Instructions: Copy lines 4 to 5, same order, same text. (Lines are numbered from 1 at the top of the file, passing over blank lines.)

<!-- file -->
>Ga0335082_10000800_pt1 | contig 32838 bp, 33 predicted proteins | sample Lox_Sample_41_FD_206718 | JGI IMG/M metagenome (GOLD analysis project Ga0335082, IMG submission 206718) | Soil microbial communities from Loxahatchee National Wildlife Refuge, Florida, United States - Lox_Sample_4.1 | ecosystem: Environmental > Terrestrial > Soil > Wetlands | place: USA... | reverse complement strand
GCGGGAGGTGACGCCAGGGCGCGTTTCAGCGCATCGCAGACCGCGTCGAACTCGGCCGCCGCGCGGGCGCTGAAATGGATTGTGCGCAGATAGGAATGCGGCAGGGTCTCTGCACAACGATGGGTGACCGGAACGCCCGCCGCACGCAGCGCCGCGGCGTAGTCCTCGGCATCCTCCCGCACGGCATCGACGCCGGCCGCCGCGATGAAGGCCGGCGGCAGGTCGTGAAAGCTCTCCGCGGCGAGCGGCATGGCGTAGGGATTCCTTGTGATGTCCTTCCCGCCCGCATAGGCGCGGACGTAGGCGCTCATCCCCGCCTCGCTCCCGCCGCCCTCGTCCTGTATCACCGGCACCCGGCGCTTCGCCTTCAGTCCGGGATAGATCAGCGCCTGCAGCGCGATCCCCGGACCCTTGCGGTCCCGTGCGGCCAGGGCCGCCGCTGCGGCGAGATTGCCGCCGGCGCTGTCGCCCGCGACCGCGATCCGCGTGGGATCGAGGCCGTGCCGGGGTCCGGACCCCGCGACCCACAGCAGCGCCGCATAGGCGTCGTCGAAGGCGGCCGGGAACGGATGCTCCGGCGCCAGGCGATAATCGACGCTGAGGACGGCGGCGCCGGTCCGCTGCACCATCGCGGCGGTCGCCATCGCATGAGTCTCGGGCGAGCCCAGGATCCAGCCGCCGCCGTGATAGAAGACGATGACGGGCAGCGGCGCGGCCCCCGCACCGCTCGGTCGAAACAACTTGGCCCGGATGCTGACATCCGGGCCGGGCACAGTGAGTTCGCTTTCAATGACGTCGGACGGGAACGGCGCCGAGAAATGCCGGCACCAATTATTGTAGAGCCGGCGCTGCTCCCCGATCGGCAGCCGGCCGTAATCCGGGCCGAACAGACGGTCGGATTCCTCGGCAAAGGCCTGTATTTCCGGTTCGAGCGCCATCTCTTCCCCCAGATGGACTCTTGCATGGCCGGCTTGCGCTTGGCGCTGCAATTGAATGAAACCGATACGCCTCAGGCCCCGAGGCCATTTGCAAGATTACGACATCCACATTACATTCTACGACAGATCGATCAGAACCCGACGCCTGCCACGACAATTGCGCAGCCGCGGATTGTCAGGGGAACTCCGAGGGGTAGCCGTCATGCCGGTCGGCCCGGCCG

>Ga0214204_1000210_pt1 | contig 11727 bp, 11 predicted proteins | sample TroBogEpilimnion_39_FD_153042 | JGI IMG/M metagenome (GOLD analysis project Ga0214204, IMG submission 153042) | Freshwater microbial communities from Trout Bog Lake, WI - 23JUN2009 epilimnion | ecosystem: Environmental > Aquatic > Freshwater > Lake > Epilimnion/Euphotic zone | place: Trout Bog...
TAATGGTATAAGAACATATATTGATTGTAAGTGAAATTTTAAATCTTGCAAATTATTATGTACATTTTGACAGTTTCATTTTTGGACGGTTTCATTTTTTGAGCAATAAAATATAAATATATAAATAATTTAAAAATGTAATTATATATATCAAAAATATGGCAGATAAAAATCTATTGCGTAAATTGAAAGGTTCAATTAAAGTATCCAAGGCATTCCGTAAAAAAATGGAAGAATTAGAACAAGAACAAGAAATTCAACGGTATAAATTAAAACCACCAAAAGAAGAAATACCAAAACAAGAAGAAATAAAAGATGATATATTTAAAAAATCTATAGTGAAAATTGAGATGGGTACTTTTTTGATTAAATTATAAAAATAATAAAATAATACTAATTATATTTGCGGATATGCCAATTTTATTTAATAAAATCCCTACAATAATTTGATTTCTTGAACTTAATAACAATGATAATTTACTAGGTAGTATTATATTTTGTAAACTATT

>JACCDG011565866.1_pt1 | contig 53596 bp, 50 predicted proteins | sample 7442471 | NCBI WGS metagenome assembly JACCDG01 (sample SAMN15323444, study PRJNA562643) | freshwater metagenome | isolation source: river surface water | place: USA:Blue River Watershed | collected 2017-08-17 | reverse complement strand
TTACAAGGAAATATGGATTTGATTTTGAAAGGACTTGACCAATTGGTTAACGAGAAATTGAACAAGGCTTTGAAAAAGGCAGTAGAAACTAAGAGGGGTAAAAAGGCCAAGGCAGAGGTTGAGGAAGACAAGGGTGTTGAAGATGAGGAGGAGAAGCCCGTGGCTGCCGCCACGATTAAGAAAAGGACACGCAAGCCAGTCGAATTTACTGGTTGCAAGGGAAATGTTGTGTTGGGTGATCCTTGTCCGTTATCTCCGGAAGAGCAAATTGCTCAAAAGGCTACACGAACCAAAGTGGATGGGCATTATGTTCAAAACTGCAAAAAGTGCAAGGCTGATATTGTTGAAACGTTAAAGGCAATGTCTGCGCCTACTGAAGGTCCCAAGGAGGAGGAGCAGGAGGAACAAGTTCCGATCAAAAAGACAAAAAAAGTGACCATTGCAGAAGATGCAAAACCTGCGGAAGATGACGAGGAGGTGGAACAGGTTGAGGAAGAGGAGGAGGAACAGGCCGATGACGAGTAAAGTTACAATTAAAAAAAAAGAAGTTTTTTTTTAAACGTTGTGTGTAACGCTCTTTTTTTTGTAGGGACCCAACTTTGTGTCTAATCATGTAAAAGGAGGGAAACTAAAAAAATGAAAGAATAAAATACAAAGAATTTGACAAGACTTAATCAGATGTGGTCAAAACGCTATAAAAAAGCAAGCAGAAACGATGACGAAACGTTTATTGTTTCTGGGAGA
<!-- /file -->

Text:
TAATGGTATAAGAACATATATTGATTGTAAGTGAAATTTTAAATCTTGCAAATTATTATGTACATTTTGACAGTTTCATTTTTGGACGGTTTCATTTTTTGAGCAATAAAATATAAATATATAAATAATTTAAAAATGTAATTATATATATCAAAAATATGGCAGATAAAAATCTATTGCGTAAATTGAAAGGTTCAATTAAAGTATCCAAGGCATTCCGTAAAAAAATGGAAGAATTAGAACAAGAACAAGAAATTCAACGGTATAAATTAAAACCACCAAAAGAAGAAATACCAAAACAAGAAGAAATAAAAGATGATATATTTAAAAAATCTATAGTGAAAATTGAGATGGGTACTTTTTTGATTAAATTATAAAAATAATAAAATAATACTAATTATATTTGCGGATATGCCAATTTTATTTAATAAAATCCCTACAATAATTTGATTTCTTGAACTTAATAACAATGATAATTTACTAGGTAGTATTATATTTTGTAAACTATT

>JACCDG011565866.1_pt1 | contig 53596 bp, 50 predicted proteins | sample 7442471 | NCBI WGS metagenome assembly JACCDG01 (sample SAMN15323444, study PRJNA562643) | freshwater metagenome | isolation source: river surface water | place: USA:Blue River Watershed | collected 2017-08-17 | reverse complement strand